Rogue One: A Star Wars StoryHas a uniquely earthy aesthetic – straying too far into gritty, even (those khaki-clad storm troopers?) – but somehow even less rebellious than The Force Awakens. Was intrigued by the idea of a standalone story, with new characters, but with the excessive fan service and the narrative’s justification entirely hinging on the events in A New Hope, this doesn’t expand the Star Wars universe at all. Instead it just unnecessarily pads it out. I never felt the stakes until very late. Saved often by the combo of Jones/Luna/Ahmed and the admittedly exciting finale. There are some spectacular images, sure, but I was never wrapped up in planet-hopping story. The humour felt very forced and most Imperial sequences featuring Mendelsohn and Vader were simply embarrassing. (3/5)

MoanaSectionally stunning with an admirable lead and Polynesian setting but songs/set pieces weren’t memorable, bickering-at-sea grew wearying. Disappointing. (3/5)

New-at-Home

The Edge of Seventeen – 4/5

Train to Busan – 4/5

Funny People – 3.5/5

Deepwater Horizon 3.5/5

American Honey 3.5/5

Divines – 3.5/5

Louder Than Bombs – 3.5/5

Mountains May Depart – 3.5/5

Florence Foster Jenkins – 3/5

Dune – 3/5

Santas Claus (1985) – 3/5

Too Late – 3/5

The Wait – 3/5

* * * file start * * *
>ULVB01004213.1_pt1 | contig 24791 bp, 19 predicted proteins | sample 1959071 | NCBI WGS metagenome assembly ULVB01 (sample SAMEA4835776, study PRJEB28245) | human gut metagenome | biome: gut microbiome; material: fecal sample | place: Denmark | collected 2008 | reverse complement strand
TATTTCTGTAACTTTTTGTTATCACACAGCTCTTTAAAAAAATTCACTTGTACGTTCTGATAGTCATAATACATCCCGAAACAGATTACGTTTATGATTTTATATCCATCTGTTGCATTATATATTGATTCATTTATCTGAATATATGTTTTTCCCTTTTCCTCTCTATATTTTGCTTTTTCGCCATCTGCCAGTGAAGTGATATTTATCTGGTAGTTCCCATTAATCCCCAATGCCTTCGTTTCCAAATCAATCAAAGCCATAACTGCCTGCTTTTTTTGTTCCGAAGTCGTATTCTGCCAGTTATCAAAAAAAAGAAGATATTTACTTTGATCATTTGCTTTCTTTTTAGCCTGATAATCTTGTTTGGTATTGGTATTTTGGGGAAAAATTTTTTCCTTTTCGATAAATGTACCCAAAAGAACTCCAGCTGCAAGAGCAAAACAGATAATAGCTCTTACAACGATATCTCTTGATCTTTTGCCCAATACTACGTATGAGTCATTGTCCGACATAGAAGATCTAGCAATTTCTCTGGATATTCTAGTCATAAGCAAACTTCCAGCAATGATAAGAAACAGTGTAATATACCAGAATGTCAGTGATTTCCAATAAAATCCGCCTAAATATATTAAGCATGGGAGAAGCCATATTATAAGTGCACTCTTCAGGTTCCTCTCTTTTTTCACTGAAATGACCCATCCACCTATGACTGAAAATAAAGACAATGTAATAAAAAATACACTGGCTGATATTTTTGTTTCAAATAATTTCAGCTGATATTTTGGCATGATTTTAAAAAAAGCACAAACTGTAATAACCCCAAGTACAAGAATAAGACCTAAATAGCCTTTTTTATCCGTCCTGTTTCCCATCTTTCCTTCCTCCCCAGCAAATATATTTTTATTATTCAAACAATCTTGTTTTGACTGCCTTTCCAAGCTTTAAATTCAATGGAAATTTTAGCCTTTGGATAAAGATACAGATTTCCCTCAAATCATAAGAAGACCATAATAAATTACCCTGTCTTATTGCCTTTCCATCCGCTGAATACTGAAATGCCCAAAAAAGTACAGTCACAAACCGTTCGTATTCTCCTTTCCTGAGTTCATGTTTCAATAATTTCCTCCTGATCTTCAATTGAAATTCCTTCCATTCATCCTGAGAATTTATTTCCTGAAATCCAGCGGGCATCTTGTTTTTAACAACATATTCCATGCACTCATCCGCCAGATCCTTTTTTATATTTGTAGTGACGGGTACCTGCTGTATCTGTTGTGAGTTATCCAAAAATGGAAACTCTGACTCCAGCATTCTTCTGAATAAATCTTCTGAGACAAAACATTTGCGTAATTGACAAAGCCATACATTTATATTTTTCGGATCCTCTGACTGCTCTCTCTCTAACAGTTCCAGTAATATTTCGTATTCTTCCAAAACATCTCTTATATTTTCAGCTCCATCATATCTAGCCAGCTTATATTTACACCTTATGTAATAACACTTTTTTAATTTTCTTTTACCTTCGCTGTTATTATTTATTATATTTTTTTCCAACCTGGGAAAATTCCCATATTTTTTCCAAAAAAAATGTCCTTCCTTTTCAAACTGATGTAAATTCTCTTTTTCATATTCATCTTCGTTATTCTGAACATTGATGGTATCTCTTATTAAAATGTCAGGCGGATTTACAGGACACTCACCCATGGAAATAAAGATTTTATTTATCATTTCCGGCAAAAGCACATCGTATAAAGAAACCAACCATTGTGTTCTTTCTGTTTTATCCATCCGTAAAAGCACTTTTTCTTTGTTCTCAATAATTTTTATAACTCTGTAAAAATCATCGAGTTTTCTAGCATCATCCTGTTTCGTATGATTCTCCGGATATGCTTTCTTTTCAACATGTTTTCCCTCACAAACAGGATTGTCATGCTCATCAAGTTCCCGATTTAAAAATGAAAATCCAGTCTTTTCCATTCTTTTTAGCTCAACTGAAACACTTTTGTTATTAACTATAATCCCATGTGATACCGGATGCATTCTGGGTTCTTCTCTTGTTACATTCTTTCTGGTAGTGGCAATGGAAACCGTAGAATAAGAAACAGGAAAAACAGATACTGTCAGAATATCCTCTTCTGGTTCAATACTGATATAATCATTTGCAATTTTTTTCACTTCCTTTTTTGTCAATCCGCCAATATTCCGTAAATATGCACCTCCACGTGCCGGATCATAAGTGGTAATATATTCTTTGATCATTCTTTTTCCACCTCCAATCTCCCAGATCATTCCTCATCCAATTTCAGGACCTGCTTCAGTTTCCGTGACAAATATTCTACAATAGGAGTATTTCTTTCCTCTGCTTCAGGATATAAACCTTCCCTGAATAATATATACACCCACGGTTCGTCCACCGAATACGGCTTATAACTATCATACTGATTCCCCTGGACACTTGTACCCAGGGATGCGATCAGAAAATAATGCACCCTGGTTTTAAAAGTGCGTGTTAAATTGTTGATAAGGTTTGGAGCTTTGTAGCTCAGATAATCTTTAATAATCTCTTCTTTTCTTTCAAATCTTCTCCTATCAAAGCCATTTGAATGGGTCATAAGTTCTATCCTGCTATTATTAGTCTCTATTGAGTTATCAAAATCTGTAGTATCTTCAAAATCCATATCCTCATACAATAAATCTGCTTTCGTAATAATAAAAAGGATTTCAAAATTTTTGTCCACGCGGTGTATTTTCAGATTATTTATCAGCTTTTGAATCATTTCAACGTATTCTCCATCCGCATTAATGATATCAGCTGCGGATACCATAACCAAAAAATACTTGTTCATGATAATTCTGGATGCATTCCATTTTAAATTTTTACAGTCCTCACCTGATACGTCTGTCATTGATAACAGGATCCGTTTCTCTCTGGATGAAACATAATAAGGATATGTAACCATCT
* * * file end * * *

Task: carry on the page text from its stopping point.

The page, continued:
Re-watches

The Wailing – 4.5/5

Sing Street – 4/5

The Mummy (1999) – 4/5

Green Room – 4/5

Paterson – 4/5

Ghostbusters (2016) – 4/5

Arthur Christmas – 3.5/5

Indiana Jones and the Temple of Doom – 3.5/5

Hail, Caesar – 3.5/5

TV

Westworld Season 1 Complete – (4.5/5)

O.J. Simpson: Made in America E2-3

Halt & Catch Fire S3 E6-10 – (Season – 3.5/5)

  One Response to “Monthly Round-up: December 2016 Viewing [Andy]”

  1. Couldn’t disagree more with you on Rogue One. Well, actually, I could as I agree with everything positive you said about it! I thought Vader was used really well, reminiscent of the use of Peter Parker/Spider-Man in Civil War. Just two scenes were all they needed to get everything they wanted from those cameos.

    I liked the humour and thought the line from Chirrut when they were putting a bag over his head was one the the funnier lines from the franchise.

    I agree with Mark Kermode’s review of it. For me it balanced well between using the familiar universe and even answering some questions (in particular, why did the Death Star have that seemingly arbitrary weakness?), while still being almost completely stand-alone.

    On the other hand, completely agree on Westworld. Such good tv. The initial premise didn’t really interest me much, and I watched ep 1 fully expecting to give up on it pretty quick. But as you say the way they added layers of complexity to the basic premise from the movie was brilliant.

    All the acting was excellent but Wood and Newton in particular great in difficult roles. It took me a while to warm to Hopkins’ portrayal of Ford, but by the end I’d realised he delivered a masterclass.

    Season 2 has a lot to live up to, but I’m looking forward to see if it can.